Michel et Augustin is a small company that produces gourmet cookies, yogurts, and ice cream. Founded a decade ago by two friends, it has now become iconic in France through its offbeat marketing techniques (the packaging often features drawings, rhymes, and little jokes). So what next, now that the company has reached revenues of 25 million euros? Why, New York, of course.
“Selling cookies in the country of cookies — it can seem daring,” admits Augustin Paluel-Marmont, who co-founded Michel et Augustin with his friend Michel de Rovora. “We believe in this, because we think we have something new to bring [to New York]. There’s a cultural similarity between New York and France, as well as an attraction to haute cuisine and French products,” says the 38-year-old business-owner.
Williamsburg or Park Slope: Augustin Paluel-Marmont doesn’t know yet which Brooklyn neighborhood he will open his “Banana Farm”–because yes, in the world of Michel et Augustin, you don’t say “showroom” or “office,” but “bananerie.” One thing is sure–the brand is aimed at attracting a customer base of young city-dwellers with fine palates consistent with the population of these two Brooklyn neighborhoods. “We’re going to organize classes and conferences to help people get a professional pastery chef qualification, and we’re going to host open houses on the first Thursdays of every month where customers will be able to meet the team and participate in activities.”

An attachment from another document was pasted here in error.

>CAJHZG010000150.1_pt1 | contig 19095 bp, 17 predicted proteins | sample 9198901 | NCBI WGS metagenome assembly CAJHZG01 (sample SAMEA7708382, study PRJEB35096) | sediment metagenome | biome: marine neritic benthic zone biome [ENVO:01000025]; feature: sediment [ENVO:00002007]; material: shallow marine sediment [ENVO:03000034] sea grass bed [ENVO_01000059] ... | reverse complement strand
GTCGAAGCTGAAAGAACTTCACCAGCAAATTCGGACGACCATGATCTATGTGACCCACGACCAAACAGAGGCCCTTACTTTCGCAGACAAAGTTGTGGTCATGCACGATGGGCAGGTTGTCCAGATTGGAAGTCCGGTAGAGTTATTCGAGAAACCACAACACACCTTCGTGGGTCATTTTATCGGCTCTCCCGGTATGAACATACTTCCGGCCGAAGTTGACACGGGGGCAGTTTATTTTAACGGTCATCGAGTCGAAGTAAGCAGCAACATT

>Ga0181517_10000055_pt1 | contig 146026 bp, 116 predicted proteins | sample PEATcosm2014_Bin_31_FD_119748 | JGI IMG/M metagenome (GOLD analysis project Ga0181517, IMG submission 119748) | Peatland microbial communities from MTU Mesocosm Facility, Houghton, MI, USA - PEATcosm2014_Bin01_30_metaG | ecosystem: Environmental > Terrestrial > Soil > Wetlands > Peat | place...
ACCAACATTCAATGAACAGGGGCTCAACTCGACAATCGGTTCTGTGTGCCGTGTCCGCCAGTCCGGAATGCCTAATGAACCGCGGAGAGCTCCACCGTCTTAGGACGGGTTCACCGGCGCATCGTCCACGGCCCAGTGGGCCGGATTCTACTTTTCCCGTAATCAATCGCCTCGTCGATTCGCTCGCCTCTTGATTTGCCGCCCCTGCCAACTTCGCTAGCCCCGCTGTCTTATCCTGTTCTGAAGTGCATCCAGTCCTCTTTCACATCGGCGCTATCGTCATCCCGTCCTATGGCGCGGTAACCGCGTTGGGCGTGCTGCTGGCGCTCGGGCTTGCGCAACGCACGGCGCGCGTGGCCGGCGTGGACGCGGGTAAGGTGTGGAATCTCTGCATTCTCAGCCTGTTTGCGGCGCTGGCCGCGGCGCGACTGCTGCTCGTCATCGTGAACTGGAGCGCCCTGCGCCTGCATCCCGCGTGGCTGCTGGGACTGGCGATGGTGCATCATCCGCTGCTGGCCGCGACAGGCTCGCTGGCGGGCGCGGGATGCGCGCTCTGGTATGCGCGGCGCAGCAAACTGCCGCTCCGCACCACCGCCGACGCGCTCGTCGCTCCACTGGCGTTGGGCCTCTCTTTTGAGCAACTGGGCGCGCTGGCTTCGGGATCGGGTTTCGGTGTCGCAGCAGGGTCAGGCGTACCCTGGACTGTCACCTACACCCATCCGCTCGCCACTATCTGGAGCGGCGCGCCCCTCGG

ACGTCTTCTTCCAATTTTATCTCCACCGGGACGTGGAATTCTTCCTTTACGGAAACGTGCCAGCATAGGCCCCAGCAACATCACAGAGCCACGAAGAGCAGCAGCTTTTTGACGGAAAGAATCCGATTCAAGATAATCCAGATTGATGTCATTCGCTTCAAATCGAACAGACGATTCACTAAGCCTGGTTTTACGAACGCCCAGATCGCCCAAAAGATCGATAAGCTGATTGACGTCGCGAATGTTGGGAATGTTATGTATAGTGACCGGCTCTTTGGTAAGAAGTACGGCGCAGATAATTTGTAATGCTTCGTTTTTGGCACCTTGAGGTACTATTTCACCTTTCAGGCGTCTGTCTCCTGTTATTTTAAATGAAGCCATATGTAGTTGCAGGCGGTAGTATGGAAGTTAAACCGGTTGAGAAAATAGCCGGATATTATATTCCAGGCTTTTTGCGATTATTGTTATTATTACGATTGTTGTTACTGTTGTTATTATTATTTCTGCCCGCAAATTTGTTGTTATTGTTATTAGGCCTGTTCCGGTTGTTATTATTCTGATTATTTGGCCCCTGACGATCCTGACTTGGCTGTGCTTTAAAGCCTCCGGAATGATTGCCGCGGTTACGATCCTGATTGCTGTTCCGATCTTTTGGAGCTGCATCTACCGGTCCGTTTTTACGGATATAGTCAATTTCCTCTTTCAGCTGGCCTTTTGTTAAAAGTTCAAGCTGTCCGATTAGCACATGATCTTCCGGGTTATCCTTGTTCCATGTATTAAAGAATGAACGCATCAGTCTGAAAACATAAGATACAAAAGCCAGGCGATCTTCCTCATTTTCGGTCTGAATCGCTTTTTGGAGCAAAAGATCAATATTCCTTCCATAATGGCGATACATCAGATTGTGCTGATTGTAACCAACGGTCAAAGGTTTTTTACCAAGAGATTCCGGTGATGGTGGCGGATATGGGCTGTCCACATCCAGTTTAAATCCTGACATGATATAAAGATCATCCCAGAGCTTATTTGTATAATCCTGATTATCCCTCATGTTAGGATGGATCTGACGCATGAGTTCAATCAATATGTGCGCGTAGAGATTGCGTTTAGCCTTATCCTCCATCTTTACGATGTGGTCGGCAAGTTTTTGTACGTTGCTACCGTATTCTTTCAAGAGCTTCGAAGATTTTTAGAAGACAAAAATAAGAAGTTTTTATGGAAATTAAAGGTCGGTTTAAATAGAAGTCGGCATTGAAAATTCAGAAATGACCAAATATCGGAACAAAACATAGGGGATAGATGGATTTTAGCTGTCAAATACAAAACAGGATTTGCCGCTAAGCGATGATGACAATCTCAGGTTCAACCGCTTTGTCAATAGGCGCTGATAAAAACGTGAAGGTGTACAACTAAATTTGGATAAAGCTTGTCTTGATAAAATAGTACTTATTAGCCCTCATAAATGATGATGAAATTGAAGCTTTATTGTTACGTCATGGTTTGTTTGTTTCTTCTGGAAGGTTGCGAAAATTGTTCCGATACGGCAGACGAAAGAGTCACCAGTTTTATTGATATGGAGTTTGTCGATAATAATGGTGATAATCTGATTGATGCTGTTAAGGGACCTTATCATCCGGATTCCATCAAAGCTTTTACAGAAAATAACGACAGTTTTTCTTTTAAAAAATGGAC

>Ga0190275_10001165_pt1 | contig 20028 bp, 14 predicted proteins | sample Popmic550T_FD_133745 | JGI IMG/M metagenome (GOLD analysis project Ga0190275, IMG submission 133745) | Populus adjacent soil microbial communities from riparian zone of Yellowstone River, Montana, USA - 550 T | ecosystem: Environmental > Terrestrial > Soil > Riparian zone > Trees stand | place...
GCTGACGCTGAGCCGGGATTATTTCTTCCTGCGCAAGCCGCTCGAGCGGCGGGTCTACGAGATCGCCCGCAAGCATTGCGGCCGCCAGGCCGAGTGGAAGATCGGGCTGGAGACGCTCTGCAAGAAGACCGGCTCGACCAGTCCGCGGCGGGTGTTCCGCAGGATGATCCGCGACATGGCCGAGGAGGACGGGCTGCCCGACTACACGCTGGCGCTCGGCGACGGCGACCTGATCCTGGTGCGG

In total, Michel et Augustin will have a dozen employees in New York, a third of whom will come from Paris, a third recruited among francophones living in the United States, and a third Americans. Their first goal: getting their products on shelves in around 200 stores and cafes in New York. In September, the Parisian team will make the trip over in cargo with the crates, which is sure to create a small buzz. Augustin Paluel-Marmont plans to move with his wife and five children during the summer of 2015. “They’re delighted,” he says.
Here, Michel et Augustin will probably be dubbed the French Ben & Jerry, a duo that also built their image on a close relationship with their customers. “Without [the customers], we wouldn’t exist,” Augustin Paluel-Marmont says, “They are our initial inspiration, even if we end up taking a different path.”
Meanwhile, the promotion for the opening of “Banana Farm” is likely to be noticed. In the habit of using wacky marketing techniques, the founders have already appeared half-naked in a supermarket wearing a cowhide loincloth, organized promotion events for families such as Une Nuit à la Belle Etoile (A Night Under the Stars) with a picnic and music, and even renamed a Parisian metro station after their brand. We will see what New York inspires.